After missing out on the overall victory in the Total 24 Hours of Spa by only seven seconds last year, Marc VDS Racing is once again spearheading BMW’s charge to keep Audi from another win in the endurance classic.
Speaking to Sportscar365, Nürburgring 24 polesitter and DTM ace Augusto Farfus gives insight into Belgian squad’s preparations, expectations and the competition in its quest to score a first 24 Hour win.
“We had a strong race last year, which helps us to understand better what needs to be done to get there,” Farfus told Sportscar365. “We’re definitely better prepared than last year.
“It’s very difficult to put a number on [our chances], but I can say is that we are not coming here with an Olympic spirit to just start the race.
“Our clear target is to win the race; we’re not really interested in anything else.”
Farfus explained that the electrical problems (TC and ABS) that hindered the car in the final hours last year are understood and shouldn’t come into play anymore.
The Belgian team ran an almost perfect race at the Nürburgring in May, but finished second to the new Audi R8 LMS, again with an incredibly small margin of only 40 seconds.
“The car finished the way it started the race, and that is super positive. That’s what you need,” the Brazilian continued.
“Like the Nürburgring, Spa is not a race anymore where you just need to finish, you have to get to the last three-four hours of the race with the car in perfect shape to be able to push.
“Last year we had a really strong car, but we didn’t optimize the race. I think that’s where we need to focus now, maybe that’s a bit our weakness.”
The test day proved to be very productive for Marc VDS, with both cars gathering a good amount of mileage and ending the day in P1 and P3, without particularly pushing for a quick time.
“Our goal was not to focus on performance or being very fast, but just work on certain areas to improve,” Farfus said. “For instance, understanding the tires better. I did a full race stint, to see how the tire drops off, if we can double stint.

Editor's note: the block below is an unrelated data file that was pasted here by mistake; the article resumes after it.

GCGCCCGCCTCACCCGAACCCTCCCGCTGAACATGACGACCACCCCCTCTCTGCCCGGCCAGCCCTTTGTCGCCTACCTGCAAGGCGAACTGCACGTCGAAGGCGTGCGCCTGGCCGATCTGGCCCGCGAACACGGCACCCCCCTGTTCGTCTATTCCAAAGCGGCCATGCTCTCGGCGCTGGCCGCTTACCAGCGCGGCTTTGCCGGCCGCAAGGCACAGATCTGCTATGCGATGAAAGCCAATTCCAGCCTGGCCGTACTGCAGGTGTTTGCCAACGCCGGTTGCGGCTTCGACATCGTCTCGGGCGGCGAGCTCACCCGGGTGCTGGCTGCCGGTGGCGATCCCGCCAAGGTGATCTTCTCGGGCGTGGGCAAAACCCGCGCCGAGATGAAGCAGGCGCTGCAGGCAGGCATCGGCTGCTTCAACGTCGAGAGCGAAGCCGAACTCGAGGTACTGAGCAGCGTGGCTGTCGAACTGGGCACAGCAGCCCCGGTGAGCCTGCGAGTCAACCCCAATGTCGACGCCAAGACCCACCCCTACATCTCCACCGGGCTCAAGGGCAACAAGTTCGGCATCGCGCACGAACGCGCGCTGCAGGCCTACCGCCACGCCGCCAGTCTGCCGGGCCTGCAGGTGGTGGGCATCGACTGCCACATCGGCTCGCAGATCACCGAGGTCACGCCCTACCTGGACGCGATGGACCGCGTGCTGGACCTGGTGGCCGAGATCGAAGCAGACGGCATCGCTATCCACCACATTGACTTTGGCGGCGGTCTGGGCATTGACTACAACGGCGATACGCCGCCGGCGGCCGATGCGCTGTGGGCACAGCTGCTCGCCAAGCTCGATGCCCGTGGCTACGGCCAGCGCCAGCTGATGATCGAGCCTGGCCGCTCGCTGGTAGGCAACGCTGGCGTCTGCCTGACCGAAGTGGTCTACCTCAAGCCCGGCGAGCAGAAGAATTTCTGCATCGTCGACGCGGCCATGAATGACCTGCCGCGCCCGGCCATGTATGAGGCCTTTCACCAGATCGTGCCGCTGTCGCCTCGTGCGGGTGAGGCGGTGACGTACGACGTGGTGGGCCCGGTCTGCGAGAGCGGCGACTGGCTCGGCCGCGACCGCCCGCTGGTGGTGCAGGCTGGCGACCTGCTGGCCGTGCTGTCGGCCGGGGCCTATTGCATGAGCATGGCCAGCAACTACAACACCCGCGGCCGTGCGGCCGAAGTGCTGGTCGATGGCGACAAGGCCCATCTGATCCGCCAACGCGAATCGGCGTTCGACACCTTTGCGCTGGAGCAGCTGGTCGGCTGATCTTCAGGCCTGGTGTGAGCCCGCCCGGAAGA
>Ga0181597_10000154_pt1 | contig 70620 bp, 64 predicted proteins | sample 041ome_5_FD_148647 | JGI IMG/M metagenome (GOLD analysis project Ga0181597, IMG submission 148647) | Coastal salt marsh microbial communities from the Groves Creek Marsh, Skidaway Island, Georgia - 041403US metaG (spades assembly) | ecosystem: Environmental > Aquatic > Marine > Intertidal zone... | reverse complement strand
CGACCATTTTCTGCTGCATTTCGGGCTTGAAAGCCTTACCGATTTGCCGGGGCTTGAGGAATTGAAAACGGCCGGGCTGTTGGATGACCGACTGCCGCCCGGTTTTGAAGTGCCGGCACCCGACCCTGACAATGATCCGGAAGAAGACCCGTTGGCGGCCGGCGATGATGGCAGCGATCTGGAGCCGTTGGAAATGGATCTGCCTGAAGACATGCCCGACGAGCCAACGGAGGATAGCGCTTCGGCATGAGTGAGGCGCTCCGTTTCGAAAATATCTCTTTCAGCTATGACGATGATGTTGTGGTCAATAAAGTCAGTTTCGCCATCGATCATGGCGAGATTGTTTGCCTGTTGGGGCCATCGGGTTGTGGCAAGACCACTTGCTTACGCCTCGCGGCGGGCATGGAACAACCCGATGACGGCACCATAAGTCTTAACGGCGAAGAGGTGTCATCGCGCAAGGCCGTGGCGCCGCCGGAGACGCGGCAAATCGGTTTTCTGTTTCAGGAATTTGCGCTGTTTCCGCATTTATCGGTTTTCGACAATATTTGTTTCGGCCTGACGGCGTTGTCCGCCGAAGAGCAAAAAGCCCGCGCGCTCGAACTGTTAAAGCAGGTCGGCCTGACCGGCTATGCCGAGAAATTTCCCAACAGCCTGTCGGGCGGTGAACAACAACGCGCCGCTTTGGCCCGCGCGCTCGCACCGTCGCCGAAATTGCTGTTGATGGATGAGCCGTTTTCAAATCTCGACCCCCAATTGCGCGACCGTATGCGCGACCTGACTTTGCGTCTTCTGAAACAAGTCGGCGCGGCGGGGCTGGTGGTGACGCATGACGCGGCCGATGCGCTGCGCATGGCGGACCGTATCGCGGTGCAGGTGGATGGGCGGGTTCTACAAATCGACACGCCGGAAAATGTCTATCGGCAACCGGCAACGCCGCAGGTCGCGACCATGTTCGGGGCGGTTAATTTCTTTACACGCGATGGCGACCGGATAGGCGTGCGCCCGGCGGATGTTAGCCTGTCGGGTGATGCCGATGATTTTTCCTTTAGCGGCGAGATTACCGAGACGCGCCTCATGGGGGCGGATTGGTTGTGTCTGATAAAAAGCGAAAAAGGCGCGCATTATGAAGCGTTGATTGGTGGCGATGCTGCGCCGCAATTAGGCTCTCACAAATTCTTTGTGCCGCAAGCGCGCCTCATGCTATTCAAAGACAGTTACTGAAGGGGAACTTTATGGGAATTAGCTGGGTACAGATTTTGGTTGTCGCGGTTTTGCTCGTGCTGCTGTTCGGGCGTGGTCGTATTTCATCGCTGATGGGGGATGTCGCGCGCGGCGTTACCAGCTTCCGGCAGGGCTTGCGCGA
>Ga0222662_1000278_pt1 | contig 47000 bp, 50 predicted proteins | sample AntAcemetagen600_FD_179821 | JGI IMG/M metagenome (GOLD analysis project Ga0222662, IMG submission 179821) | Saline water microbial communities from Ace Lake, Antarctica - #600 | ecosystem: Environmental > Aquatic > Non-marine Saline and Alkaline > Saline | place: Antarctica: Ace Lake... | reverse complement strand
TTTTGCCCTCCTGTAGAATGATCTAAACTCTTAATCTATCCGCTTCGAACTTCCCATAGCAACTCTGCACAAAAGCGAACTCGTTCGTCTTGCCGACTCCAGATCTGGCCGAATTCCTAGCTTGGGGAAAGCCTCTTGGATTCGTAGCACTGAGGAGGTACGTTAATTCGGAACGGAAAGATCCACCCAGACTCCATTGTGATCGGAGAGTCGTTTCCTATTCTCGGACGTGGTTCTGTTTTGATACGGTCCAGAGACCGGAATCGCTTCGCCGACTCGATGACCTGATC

“The Pirellis changed a bit with new front tires. So it changes a little bit the balance of the car, that’s another focus point.”
While many manufacturers are involved at Spa, most eyes will be on another round in the Audi vs. BMW battle, with Farfus indicating that Audi’s new GT3 will be hard to beat.
“Honestly, we don’t have a lot more to put in the car,” he said. “We showed all we had at the Nürburgring.
“You hear people saying Audi is hiding something, but I don’t know. Hopefully we can get a fair race, and they don’t just turn up the engine whenever they need it and fly away.”
Farfus is adamant there are also some advantages to running a proven car at the end of its life cycle, though with four new cars taking part in the race, Audi has a big security net in place when a failure might occur.
“The Z4 is as ready as ever; it has been on the market for so long,” he said. “Now it’s about fine tuning, squeezing three extra laps from the tires and further improving the fuel consumption.
“Audi is running a new car, while it does seem very strong, they are still learning.”
Not only the car is a known quantity, also on the driver front continuity is key, with the return of Nick Catsburg (competing with TDS last year) being the only major change compared to 2014.
The Dutchman will share the No. 46 entry with Markus Palttala and Lucas Luhr, with Dirk Werner moving over the No. 45, joining Farfus and Maxime Martin.
“The main thing is to be consistent, more than being fast,” Farfus said. “Handling the traffic, keeping a good pace, tire management… I think that’s the key.”